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I Wear the Black Hat: Grappling with Villains (Real and Imagined) Audible – Unabridged

3.9 out of 5 stars 210 customer reviews

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Format: Hardcover
Reading Klosterman's book I found myself thinking about the old adage about opinions, that everyone has one and well you know the rest.

As a new Klosterman reader perhaps I came to the book expecting the wrong thing. I expected a cogent thoughtful treatise on what causes us to identify some people or characters as villanous while giving others the pass. And while Klosterman starts off his first chapter in this direction with a discussion of why Machiavelli is widely reviled, he quickly dissembles into some serious navel gazing.

Klosterman opens his second chapter with an extended discussion of bands he has disliked. I'll admit that I didn't care much about Klosterman's taste in music, however the discussion might have been justified had it fed some larger reasoned conclusion. However, even after re-reading his discussion twice I could not make out exactly what his larger point was. While he wrote in exacting detail about his personal taste he definitely phoned it in when it came to drawing conclusions.

From there Klosterman launched into a discussion of why some mysoginist music from decades passed has come to be thought of as mostly harmless while a similarly sexist comedian is still reviled. Again Klosterman doesn't draw any strongly reasoned conclusions, and it's even the conclusions that he does draw seem suspect given that he offers up no support other than his own opinions and no additional examples beyond the two he has discussed.

And to be honest even though Klosterman was clearly working to paint his sexist comedian as a sympatheitc victim of political correctness, it was difficult to find much to sympathize about a man who made millions calling women dirty names on stage.
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Format: Hardcover Verified Purchase
I would have to assume that most people enjoy reading Klosterman because: (1) he is a good writer, (2) he is interesting, (3) he is relatable, and (4) he writes on topics that appeal to a certain generation (born 1970 -1990). Having read Cocoa Puffs, Dinosaur, Killing Yourself, IV, etc., I will say that this book is consistent with the reasons why we enjoy Klosterman. In fact, this was probably the best one yet (my personal preference is to read a book with a central theme about something interesting such as "good vs. evil" rather than occasional essays on music bands I don't necessarily relate to -- though there is some of that too).

I find that the reviews that criticize Klosterman's ideas or express disagreement with his conclusions are probably missing the point - the questions he raises are just as important as his assertions. You don't have to agree. The Amazon summary is exactly correct: "Klosterman continues to be the only writer doing whatever it is he's doing." Fans of his other books will enjoy this.
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Format: Kindle Edition Verified Purchase
I've read some of Chuck Klosterman's writing in the news paper, but this is the first book I've read. I think I found the book via an Amazon recommendation (I like to review my recommendations during dull telephone calls), and I happened to purchase I Wear the Black Hat. Today, I'm home with a bad cold, and normally, I'd read some fun, escapist mystery story. But - I happened on I Wear the Black Hat on my Kindle, and barely moved for the 3 - 4 hours it took me to read the book.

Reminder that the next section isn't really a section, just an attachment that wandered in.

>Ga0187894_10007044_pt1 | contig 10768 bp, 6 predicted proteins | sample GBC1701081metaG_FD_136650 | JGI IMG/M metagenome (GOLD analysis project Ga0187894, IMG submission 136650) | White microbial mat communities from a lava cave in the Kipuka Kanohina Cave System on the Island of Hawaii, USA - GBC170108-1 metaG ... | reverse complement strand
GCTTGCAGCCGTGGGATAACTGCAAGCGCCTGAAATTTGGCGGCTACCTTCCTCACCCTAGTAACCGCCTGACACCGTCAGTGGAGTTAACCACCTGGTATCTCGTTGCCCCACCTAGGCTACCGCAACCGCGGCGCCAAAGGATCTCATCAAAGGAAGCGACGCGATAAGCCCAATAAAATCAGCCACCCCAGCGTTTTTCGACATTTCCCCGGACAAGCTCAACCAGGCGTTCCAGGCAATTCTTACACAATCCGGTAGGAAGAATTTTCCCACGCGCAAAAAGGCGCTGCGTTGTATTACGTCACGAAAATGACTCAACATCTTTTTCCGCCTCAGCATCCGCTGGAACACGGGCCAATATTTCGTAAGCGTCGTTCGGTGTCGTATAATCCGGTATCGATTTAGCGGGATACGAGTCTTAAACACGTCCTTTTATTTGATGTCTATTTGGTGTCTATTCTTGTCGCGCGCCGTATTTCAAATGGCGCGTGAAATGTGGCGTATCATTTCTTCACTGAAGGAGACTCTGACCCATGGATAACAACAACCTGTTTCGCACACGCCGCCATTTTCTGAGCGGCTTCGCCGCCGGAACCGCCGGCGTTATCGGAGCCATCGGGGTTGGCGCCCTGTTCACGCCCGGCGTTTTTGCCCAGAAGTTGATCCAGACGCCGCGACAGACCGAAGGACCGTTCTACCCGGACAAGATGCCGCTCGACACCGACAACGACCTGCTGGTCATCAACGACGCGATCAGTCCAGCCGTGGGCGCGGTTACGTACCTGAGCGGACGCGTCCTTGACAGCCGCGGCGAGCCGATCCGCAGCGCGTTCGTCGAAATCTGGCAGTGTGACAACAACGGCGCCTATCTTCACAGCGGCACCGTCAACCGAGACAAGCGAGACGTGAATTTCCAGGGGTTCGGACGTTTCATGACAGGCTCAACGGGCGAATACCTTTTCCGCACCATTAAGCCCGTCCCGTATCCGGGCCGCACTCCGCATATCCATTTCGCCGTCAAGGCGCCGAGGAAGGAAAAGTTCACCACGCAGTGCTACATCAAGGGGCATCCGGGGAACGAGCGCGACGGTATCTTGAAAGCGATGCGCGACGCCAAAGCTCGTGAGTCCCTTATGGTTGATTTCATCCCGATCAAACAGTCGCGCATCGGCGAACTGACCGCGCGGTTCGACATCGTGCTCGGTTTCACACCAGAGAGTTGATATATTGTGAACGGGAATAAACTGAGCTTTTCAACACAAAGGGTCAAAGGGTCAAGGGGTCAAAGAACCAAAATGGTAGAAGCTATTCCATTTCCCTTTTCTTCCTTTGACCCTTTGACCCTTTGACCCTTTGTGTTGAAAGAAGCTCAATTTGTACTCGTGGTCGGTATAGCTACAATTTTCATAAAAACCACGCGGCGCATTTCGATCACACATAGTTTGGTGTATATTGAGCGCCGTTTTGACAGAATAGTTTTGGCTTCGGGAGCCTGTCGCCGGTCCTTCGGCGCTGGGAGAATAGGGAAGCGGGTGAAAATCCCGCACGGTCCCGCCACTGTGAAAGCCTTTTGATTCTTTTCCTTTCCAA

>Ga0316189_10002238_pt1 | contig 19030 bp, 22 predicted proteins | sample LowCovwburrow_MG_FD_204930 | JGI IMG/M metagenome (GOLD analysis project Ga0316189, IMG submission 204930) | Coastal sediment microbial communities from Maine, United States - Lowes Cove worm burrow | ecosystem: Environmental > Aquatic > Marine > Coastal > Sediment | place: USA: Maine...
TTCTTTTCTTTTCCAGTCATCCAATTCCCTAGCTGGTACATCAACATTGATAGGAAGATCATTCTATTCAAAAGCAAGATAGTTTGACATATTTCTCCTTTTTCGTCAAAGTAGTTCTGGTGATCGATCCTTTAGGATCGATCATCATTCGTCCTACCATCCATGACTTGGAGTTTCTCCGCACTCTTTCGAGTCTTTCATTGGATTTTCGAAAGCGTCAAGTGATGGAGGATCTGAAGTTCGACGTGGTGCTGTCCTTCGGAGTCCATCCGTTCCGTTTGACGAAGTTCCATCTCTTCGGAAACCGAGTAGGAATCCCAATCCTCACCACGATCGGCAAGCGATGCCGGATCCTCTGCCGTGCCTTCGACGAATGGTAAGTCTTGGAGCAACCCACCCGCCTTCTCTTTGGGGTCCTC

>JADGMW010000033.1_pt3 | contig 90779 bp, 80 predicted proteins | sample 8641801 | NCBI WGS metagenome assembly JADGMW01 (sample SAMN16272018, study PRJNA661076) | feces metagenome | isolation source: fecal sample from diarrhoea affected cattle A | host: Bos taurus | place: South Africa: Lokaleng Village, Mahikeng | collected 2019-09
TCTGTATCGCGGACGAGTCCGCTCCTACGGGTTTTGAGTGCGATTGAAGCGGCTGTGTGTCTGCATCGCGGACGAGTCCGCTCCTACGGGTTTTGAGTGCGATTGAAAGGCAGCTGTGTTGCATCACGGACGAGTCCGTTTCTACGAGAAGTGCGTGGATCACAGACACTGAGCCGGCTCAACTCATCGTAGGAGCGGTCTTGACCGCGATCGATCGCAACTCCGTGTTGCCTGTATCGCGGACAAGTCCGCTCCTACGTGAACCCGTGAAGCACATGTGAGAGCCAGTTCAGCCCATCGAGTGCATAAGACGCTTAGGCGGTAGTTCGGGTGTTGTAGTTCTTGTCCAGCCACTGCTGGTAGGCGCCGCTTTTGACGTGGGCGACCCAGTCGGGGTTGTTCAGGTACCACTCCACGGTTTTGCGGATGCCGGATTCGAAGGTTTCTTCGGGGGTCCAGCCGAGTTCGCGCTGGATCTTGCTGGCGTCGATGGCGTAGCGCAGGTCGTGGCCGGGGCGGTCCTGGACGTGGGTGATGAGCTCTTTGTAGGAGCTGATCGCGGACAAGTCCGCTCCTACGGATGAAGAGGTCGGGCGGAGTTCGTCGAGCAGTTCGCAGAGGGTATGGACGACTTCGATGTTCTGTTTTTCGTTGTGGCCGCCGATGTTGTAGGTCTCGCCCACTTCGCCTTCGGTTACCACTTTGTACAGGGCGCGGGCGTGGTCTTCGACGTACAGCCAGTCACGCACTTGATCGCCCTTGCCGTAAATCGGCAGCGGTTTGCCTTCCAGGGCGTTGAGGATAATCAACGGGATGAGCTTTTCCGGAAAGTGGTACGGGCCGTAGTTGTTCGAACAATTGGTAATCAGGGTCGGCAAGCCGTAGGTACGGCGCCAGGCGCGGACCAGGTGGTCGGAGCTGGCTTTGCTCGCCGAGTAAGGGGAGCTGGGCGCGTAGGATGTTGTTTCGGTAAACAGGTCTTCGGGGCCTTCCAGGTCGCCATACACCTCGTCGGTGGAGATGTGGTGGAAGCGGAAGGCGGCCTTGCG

So--what is this book? It's a series of chapters about various villains ranging from The Eagles to O.J. Simpson to Hitler. Each mini expose is wrapped in a small shroud of pop culture, putting the villain into context for us--or not.

I'm not sure why I liked it so much, think it was partly that the book is smart, partly that it is irreverent, maybe because there are some good musical references, and heck, it is probably talking down to me but I don't know. Whatever it is, the book was an enjoyable few hours during which my cold symptoms ceased to annoy me.
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Format: Hardcover Verified Purchase
Big fan of both his pop culture work as well as his fiction. I Wear the Black Hat does not disappoint. Same old Chuck Klosterman spinning weird yet hilarious diatribes out the annuls of pop culture, but what he has crafted much better than his earlier work is sticking to a theme. Sure Killing Yourself to Live was based around his trip to visit sites of rock n' roll atrocities but the content of what he talked about was really all over the map. Fargo Rock City is probably only the other book where he really stuck to one topic. This book is better because it is not such a limited subject, he is exploring the psyche and both internal and external perception of what it is to be a villain both in the fictional world and our own. He is at his best when focused and this book is no exception.
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Format: Kindle Edition Verified Purchase
I have to confess that this was a far better and more erudite book than I had expected. Although written in a sometime flippant manner and with a distinct pop culture perspective, it is both both introspective and sophisticated in its analysis of the 'bad guys', and it strays all over the map from the slightly bad to the really devilish. I couldn't wait to read each essay (you know how you always think "I'll stop at the end of this one"? That never really happened for me, and I ended up reading it over the course of two transatlantic flights), and I think I learned a few things about myself and humanity in general from reading it. Highly recommended.
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